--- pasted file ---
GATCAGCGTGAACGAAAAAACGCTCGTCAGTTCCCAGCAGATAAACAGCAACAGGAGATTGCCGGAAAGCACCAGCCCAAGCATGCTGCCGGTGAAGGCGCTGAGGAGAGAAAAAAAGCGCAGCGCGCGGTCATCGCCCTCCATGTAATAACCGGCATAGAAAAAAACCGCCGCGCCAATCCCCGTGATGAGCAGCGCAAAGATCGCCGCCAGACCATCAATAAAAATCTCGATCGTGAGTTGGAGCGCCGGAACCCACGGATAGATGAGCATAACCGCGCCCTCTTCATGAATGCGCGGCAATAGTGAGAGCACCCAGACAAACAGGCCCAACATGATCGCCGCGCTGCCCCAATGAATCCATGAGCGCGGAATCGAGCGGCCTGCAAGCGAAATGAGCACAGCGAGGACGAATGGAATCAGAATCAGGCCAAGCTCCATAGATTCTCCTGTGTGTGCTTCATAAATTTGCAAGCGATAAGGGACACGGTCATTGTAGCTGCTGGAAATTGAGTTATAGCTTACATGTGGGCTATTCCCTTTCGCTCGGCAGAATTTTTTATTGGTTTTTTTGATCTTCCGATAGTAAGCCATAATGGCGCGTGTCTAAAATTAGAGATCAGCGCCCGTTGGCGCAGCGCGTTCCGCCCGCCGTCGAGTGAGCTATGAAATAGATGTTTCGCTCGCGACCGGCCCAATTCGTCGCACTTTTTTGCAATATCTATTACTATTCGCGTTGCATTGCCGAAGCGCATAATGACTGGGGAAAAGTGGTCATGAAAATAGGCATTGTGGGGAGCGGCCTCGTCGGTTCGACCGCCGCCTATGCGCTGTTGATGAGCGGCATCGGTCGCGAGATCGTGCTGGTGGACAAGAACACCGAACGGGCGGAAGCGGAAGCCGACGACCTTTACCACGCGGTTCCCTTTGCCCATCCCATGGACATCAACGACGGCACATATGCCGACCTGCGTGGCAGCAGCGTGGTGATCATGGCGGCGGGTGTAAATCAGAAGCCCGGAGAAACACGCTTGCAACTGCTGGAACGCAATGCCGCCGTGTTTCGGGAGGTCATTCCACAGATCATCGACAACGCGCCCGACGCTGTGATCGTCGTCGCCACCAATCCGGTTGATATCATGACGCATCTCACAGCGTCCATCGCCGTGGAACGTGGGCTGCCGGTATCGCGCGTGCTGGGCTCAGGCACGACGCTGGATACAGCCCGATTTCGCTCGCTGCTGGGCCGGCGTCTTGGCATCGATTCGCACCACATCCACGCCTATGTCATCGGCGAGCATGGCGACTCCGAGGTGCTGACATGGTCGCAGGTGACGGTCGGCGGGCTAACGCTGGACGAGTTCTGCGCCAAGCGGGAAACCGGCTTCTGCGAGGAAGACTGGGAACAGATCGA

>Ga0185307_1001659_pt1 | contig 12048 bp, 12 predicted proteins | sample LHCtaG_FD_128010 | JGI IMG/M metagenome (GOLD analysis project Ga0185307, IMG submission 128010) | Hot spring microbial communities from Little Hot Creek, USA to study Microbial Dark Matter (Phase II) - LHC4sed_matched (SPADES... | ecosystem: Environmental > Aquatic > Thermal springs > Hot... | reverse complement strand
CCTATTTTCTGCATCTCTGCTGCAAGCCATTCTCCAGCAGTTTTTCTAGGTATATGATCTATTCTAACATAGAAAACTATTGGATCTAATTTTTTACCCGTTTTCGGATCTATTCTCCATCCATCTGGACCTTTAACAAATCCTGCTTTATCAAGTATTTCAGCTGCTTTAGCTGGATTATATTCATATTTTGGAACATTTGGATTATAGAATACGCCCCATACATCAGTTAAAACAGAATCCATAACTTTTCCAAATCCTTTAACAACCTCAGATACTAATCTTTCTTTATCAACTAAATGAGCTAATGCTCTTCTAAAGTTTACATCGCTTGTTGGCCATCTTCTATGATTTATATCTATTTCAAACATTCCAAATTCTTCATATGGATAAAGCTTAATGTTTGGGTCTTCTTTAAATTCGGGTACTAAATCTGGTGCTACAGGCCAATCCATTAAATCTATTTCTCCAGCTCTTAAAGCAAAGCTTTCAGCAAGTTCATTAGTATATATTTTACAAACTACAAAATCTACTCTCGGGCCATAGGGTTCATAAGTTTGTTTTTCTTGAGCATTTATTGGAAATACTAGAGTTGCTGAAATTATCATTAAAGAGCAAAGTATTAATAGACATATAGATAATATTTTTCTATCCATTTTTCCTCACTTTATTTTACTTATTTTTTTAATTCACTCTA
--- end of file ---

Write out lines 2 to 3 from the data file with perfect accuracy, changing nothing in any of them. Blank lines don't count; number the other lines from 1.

>Ga0185307_1001659_pt1 | contig 12048 bp, 12 predicted proteins | sample LHCtaG_FD_128010 | JGI IMG/M metagenome (GOLD analysis project Ga0185307, IMG submission 128010) | Hot spring microbial communities from Little Hot Creek, USA to study Microbial Dark Matter (Phase II) - LHC4sed_matched (SPADES... | ecosystem: Environmental > Aquatic > Thermal springs > Hot... | reverse complement strand
CCTATTTTCTGCATCTCTGCTGCAAGCCATTCTCCAGCAGTTTTTCTAGGTATATGATCTATTCTAACATAGAAAACTATTGGATCTAATTTTTTACCCGTTTTCGGATCTATTCTCCATCCATCTGGACCTTTAACAAATCCTGCTTTATCAAGTATTTCAGCTGCTTTAGCTGGATTATATTCATATTTTGGAACATTTGGATTATAGAATACGCCCCATACATCAGTTAAAACAGAATCCATAACTTTTCCAAATCCTTTAACAACCTCAGATACTAATCTTTCTTTATCAACTAAATGAGCTAATGCTCTTCTAAAGTTTACATCGCTTGTTGGCCATCTTCTATGATTTATATCTATTTCAAACATTCCAAATTCTTCATATGGATAAAGCTTAATGTTTGGGTCTTCTTTAAATTCGGGTACTAAATCTGGTGCTACAGGCCAATCCATTAAATCTATTTCTCCAGCTCTTAAAGCAAAGCTTTCAGCAAGTTCATTAGTATATATTTTACAAACTACAAAATCTACTCTCGGGCCATAGGGTTCATAAGTTTGTTTTTCTTGAGCATTTATTGGAAATACTAGAGTTGCTGAAATTATCATTAAAGAGCAAAGTATTAATAGACATATAGATAATATTTTTCTATCCATTTTTCCTCACTTTATTTTACTTATTTTTTTAATTCACTCTA